Netflix announced Wednesday that it will be hosting two live NFL games on Christmas.

The streamer’s new deal with the NFL also involves the rights to holiday games in 2025 and 2026.

“Last year, we decided to take a big bet on live — tapping into massive fandoms across comedy, reality TV, sports, and more,” said Bela Bajaria, Netflix’s chief content officer, in a statement. “There are no live annual events, sports or otherwise, that compare with the audiences NFL football attracts. We’re so excited that the NFL’s Christmas Day games will be only on Netflix.”

The new Netflix deal is the latest in a string of deals the league has made with streaming services in an effort to increase its audience, according to The Hollywood Reporter.

NFL officials have partnered with companies like Amazon Prime Video for Thursday Night Football and YouTube for Sunday Ticket, as well as with Peacock.

Thanks to the new deal, football fans have to subscribe to yet another streaming service to have access to all games.

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What does the NFL-Netflix deal mean for the future of streaming sports?

According to an interview on NFL Network, Mike North, NFL’s vice president of broadcast programming, has revealed that hosting Thursday Night Football on Amazon “performed really well, comparable to broadcast networks.”

In other words, partnering with streaming services seems to be working out well for the league.

Regarding the Netflix deal, Hans Schroeder, the NFL’s executive vice president of media distribution, said in a statement, “We couldn’t be more excited to be the first professional sports league to partner with Netflix to bring live games to fans around the world.”

He continued, “The NFL on Christmas has become a tradition and to partner with Netflix, a service whose biggest day of the year is typically this holiday, is the perfect combination to grow this event globally for NFL fans.”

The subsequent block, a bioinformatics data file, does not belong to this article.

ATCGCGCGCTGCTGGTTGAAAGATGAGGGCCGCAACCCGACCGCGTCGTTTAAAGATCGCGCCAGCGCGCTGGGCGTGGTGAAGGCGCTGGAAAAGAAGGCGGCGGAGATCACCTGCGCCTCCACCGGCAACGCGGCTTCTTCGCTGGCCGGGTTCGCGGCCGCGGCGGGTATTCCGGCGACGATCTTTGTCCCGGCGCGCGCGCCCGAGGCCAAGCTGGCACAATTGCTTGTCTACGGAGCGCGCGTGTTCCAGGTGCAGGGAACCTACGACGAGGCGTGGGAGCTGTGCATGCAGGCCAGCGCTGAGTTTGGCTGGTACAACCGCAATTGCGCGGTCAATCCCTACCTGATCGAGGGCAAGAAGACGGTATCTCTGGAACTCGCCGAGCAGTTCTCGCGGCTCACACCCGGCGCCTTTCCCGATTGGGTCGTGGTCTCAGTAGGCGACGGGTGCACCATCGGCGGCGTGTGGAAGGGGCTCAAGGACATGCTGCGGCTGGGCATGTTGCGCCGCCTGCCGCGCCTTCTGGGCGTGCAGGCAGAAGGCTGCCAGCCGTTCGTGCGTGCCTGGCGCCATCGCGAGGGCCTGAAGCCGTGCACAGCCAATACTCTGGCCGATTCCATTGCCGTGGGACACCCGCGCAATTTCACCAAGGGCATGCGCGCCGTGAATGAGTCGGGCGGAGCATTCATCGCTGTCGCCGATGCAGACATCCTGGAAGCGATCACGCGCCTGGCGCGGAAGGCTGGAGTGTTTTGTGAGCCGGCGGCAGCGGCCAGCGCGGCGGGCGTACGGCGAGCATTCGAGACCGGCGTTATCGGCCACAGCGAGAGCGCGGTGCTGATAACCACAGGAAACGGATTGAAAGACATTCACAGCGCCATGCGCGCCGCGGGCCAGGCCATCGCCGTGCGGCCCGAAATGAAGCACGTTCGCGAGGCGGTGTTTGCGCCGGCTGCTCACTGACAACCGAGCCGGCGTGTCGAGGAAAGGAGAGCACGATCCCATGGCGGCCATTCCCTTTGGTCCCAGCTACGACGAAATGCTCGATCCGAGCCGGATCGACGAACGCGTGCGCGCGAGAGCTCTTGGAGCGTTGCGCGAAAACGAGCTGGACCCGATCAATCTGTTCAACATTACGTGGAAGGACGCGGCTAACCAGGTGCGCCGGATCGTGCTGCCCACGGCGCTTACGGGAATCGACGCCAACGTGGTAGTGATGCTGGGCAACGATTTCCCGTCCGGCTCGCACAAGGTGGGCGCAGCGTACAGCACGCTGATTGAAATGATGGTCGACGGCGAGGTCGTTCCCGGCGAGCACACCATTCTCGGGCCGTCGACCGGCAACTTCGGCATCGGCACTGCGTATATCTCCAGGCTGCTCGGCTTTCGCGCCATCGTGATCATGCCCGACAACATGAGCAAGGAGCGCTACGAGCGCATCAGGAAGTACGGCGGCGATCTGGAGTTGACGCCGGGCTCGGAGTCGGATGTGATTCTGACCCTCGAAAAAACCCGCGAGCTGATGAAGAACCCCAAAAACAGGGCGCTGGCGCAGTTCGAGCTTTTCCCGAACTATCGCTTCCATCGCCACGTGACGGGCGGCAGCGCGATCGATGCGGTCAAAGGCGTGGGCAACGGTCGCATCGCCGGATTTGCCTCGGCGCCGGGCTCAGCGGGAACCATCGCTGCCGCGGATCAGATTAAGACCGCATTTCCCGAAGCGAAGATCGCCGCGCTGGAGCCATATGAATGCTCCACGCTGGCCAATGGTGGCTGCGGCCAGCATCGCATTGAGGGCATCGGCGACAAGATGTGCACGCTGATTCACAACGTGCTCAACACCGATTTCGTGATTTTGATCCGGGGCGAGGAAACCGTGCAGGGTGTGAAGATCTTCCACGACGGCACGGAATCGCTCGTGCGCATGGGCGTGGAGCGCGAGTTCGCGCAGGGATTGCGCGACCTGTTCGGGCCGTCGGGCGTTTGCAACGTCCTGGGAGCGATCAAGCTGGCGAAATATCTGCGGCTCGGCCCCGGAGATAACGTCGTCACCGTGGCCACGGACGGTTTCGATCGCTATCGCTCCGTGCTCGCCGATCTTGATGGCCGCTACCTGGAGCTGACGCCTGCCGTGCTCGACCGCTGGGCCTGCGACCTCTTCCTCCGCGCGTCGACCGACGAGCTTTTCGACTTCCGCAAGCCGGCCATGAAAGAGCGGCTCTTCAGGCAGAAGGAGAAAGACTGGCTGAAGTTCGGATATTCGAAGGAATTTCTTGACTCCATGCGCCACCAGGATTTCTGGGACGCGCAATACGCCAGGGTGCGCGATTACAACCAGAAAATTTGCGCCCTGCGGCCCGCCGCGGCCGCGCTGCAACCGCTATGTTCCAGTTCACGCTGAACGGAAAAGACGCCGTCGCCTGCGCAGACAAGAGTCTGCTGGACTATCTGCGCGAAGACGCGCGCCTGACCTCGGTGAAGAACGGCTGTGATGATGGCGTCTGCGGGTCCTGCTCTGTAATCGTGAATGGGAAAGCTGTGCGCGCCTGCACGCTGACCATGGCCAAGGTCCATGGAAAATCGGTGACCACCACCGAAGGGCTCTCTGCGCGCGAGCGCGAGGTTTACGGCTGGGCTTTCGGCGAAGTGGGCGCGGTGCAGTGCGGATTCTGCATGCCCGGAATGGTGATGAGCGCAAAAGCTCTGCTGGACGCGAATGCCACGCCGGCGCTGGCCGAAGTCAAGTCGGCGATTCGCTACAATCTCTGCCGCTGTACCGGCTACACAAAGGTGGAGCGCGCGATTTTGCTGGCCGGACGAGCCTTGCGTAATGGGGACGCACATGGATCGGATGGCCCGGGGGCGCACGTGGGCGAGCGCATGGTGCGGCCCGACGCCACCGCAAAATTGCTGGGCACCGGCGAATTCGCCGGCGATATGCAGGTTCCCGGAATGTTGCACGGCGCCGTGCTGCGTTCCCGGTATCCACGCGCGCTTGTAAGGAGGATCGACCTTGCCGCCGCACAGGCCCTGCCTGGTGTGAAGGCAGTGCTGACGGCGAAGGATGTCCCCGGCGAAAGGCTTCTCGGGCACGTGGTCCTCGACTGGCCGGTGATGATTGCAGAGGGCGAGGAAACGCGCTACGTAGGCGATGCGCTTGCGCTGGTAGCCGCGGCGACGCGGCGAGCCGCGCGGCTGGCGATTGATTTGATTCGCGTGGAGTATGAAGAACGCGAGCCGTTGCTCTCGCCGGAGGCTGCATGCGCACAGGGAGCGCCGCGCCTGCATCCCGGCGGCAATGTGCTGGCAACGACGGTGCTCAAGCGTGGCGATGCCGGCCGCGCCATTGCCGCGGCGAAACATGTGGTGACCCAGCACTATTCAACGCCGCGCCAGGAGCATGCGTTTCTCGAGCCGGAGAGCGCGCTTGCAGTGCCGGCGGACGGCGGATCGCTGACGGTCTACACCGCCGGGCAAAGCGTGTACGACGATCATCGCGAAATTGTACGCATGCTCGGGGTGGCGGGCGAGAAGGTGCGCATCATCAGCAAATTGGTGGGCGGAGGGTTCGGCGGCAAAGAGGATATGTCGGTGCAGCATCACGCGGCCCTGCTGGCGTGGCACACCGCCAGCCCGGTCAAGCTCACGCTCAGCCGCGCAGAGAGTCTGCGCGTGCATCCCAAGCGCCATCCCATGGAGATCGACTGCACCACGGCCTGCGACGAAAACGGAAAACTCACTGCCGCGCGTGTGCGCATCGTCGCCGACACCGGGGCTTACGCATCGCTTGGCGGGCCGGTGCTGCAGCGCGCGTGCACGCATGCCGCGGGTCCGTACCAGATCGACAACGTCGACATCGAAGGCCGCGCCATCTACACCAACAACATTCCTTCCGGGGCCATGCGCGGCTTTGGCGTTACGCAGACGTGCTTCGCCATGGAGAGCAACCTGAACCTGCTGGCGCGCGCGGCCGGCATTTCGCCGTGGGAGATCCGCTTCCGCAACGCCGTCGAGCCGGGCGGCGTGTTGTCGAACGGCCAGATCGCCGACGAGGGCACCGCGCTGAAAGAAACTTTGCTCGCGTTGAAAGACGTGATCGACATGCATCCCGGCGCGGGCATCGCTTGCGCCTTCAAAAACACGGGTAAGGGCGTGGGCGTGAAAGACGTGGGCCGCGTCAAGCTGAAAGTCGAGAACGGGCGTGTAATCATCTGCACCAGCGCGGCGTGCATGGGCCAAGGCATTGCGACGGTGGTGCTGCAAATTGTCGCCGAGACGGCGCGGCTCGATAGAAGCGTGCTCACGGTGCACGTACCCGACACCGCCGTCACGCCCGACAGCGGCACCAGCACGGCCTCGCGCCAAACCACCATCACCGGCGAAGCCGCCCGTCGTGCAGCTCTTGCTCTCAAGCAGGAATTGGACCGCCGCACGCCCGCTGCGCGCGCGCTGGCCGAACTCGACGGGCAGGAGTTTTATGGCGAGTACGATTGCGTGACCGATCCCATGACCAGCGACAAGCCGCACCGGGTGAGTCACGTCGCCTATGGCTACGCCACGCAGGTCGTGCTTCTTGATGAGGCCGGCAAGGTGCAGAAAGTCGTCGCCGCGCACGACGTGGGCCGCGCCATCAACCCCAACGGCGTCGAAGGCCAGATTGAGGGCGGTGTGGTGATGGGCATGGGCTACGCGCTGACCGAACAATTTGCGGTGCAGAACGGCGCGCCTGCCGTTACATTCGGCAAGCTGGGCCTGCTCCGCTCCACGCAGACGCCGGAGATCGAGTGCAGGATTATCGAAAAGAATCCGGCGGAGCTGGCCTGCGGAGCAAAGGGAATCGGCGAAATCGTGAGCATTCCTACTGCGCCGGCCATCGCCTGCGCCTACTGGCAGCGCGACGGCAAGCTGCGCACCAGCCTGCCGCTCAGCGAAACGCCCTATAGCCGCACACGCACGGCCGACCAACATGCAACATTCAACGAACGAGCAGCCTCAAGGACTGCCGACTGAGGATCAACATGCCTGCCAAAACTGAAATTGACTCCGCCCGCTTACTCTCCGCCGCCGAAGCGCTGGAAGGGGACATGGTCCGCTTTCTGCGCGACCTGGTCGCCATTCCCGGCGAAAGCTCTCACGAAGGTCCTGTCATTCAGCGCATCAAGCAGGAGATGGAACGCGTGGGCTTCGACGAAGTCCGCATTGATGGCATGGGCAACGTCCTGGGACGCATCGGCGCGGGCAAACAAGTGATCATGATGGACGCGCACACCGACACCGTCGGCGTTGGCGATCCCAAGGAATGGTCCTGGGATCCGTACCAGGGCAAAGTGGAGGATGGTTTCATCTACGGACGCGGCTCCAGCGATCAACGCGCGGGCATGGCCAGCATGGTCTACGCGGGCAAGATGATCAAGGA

Streaming television became popular due to its convenience, but as previously reported by the Deseret News, the rise of sports on streaming services has led to frustration among fans, who have to search through multiple platforms in order to watch games. It can become confusing to manage them all.

But the NFL continues to push forward with expanding to other streaming services as evidenced by the Netflix deal.

Is streaming ruining sports?

According to a 2022 article by The Atlantic, streaming has lost some of the luster it once held, in part because of sports-related developments.

When sporting events appeared exclusively on traditional TV stations, cable companies at least provided bundles that had all the necessary channels. As it stands now, one must maintain both cable and streaming services, piling on more charges and more headaches, the article said.

“Everybody thought (streaming) is what the future would be,” Patrick Crakes, a former Fox Sports vice president, told The Atlantic. “Cheap, everything choice. Of course, it’s not that, because you can’t get all the content in one place for an effective price. And so it’s put out all over the place, and it’s fractionalized, and it’s expensive.”